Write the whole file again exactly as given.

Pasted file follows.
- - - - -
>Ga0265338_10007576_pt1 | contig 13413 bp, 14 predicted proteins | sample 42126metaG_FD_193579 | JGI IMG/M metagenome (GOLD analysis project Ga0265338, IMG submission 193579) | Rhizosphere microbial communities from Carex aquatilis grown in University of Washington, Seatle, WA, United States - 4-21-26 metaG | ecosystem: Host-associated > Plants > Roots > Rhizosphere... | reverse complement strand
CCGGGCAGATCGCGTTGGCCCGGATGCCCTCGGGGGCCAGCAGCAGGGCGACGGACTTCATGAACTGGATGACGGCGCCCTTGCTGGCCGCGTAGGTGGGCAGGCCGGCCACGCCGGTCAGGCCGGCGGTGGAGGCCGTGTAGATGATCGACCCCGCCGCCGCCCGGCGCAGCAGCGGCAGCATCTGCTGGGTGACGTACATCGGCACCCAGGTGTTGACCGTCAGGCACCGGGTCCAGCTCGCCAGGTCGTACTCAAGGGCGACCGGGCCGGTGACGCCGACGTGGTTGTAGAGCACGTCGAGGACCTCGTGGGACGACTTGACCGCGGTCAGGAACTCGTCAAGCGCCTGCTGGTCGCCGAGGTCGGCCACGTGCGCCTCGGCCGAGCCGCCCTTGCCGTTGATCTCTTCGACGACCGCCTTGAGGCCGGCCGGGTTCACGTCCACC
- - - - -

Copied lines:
>Ga0265338_10007576_pt1 | contig 13413 bp, 14 predicted proteins | sample 42126metaG_FD_193579 | JGI IMG/M metagenome (GOLD analysis project Ga0265338, IMG submission 193579) | Rhizosphere microbial communities from Carex aquatilis grown in University of Washington, Seatle, WA, United States - 4-21-26 metaG | ecosystem: Host-associated > Plants > Roots > Rhizosphere... | reverse complement strand
CCGGGCAGATCGCGTTGGCCCGGATGCCCTCGGGGGCCAGCAGCAGGGCGACGGACTTCATGAACTGGATGACGGCGCCCTTGCTGGCCGCGTAGGTGGGCAGGCCGGCCACGCCGGTCAGGCCGGCGGTGGAGGCCGTGTAGATGATCGACCCCGCCGCCGCCCGGCGCAGCAGCGGCAGCATCTGCTGGGTGACGTACATCGGCACCCAGGTGTTGACCGTCAGGCACCGGGTCCAGCTCGCCAGGTCGTACTCAAGGGCGACCGGGCCGGTGACGCCGACGTGGTTGTAGAGCACGTCGAGGACCTCGTGGGACGACTTGACCGCGGTCAGGAACTCGTCAAGCGCCTGCTGGTCGCCGAGGTCGGCCACGTGCGCCTCGGCCGAGCCGCCCTTGCCGTTGATCTCTTCGACGACCGCCTTGAGGCCGGCCGGGTTCACGTCCACC